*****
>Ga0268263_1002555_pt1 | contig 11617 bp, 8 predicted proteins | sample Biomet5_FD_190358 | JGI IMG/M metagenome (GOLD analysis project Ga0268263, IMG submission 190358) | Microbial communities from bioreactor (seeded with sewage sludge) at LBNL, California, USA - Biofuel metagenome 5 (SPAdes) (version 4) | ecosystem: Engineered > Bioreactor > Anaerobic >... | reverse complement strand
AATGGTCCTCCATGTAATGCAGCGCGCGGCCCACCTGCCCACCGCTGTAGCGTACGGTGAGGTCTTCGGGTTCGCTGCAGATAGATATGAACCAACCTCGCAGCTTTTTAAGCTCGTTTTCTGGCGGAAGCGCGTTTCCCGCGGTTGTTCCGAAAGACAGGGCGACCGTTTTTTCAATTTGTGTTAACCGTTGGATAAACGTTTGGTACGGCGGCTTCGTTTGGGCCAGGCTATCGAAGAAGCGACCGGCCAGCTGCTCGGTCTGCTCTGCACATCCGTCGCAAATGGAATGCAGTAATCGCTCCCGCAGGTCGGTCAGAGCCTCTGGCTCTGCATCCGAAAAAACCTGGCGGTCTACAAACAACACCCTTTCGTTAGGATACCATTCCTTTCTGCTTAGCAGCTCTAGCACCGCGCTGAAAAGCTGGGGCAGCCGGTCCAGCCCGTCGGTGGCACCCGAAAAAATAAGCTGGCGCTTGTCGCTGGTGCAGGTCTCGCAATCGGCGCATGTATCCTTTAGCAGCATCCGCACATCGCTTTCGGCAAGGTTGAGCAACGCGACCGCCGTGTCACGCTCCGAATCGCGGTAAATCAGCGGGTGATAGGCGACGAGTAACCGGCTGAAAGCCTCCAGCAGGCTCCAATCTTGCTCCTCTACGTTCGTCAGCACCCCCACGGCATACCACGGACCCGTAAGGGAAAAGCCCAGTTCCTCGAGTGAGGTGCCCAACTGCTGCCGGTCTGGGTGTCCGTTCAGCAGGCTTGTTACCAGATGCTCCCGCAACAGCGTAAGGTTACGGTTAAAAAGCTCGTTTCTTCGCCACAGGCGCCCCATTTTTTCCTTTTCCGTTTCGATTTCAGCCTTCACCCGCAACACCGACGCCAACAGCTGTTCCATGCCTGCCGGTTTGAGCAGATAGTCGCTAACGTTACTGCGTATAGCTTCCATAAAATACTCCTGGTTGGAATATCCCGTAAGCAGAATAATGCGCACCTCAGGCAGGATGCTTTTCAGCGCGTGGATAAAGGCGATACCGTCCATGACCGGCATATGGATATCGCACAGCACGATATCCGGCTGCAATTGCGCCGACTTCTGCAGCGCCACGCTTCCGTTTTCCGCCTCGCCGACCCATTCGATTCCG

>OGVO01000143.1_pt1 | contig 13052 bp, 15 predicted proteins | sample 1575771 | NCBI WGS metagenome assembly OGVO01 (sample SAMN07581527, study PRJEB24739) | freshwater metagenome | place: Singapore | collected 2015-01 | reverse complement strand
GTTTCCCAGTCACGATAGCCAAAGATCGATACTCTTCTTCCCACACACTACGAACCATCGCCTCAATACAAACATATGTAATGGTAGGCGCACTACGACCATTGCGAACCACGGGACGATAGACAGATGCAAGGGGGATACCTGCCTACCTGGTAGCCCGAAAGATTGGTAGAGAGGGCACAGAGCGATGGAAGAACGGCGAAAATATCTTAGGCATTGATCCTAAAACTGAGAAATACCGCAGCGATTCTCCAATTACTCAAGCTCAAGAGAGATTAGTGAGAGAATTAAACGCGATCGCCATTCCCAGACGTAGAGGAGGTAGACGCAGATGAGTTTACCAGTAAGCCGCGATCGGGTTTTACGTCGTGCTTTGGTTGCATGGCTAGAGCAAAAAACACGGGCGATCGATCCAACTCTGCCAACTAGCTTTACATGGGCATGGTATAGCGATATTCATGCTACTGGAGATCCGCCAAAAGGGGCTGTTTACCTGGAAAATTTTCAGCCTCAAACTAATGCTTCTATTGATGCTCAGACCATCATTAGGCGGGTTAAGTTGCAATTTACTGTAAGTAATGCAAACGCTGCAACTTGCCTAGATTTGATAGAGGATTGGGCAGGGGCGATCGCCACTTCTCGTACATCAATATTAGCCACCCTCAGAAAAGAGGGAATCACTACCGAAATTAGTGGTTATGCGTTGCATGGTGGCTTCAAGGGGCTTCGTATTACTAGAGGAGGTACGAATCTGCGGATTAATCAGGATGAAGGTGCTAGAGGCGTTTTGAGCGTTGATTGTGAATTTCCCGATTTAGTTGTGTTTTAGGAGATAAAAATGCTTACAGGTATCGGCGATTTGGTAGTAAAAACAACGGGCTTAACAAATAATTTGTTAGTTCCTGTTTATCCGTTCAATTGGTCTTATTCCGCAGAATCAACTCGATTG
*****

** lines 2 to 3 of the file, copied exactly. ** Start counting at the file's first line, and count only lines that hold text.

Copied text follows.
AATGGTCCTCCATGTAATGCAGCGCGCGGCCCACCTGCCCACCGCTGTAGCGTACGGTGAGGTCTTCGGGTTCGCTGCAGATAGATATGAACCAACCTCGCAGCTTTTTAAGCTCGTTTTCTGGCGGAAGCGCGTTTCCCGCGGTTGTTCCGAAAGACAGGGCGACCGTTTTTTCAATTTGTGTTAACCGTTGGATAAACGTTTGGTACGGCGGCTTCGTTTGGGCCAGGCTATCGAAGAAGCGACCGGCCAGCTGCTCGGTCTGCTCTGCACATCCGTCGCAAATGGAATGCAGTAATCGCTCCCGCAGGTCGGTCAGAGCCTCTGGCTCTGCATCCGAAAAAACCTGGCGGTCTACAAACAACACCCTTTCGTTAGGATACCATTCCTTTCTGCTTAGCAGCTCTAGCACCGCGCTGAAAAGCTGGGGCAGCCGGTCCAGCCCGTCGGTGGCACCCGAAAAAATAAGCTGGCGCTTGTCGCTGGTGCAGGTCTCGCAATCGGCGCATGTATCCTTTAGCAGCATCCGCACATCGCTTTCGGCAAGGTTGAGCAACGCGACCGCCGTGTCACGCTCCGAATCGCGGTAAATCAGCGGGTGATAGGCGACGAGTAACCGGCTGAAAGCCTCCAGCAGGCTCCAATCTTGCTCCTCTACGTTCGTCAGCACCCCCACGGCATACCACGGACCCGTAAGGGAAAAGCCCAGTTCCTCGAGTGAGGTGCCCAACTGCTGCCGGTCTGGGTGTCCGTTCAGCAGGCTTGTTACCAGATGCTCCCGCAACAGCGTAAGGTTACGGTTAAAAAGCTCGTTTCTTCGCCACAGGCGCCCCATTTTTTCCTTTTCCGTTTCGATTTCAGCCTTCACCCGCAACACCGACGCCAACAGCTGTTCCATGCCTGCCGGTTTGAGCAGATAGTCGCTAACGTTACTGCGTATAGCTTCCATAAAATACTCCTGGTTGGAATATCCCGTAAGCAGAATAATGCGCACCTCAGGCAGGATGCTTTTCAGCGCGTGGATAAAGGCGATACCGTCCATGACCGGCATATGGATATCGCACAGCACGATATCCGGCTGCAATTGCGCCGACTTCTGCAGCGCCACGCTTCCGTTTTCCGCCTCGCCGACCCATTCGATTCCG

>OGVO01000143.1_pt1 | contig 13052 bp, 15 predicted proteins | sample 1575771 | NCBI WGS metagenome assembly OGVO01 (sample SAMN07581527, study PRJEB24739) | freshwater metagenome | place: Singapore | collected 2015-01 | reverse complement strand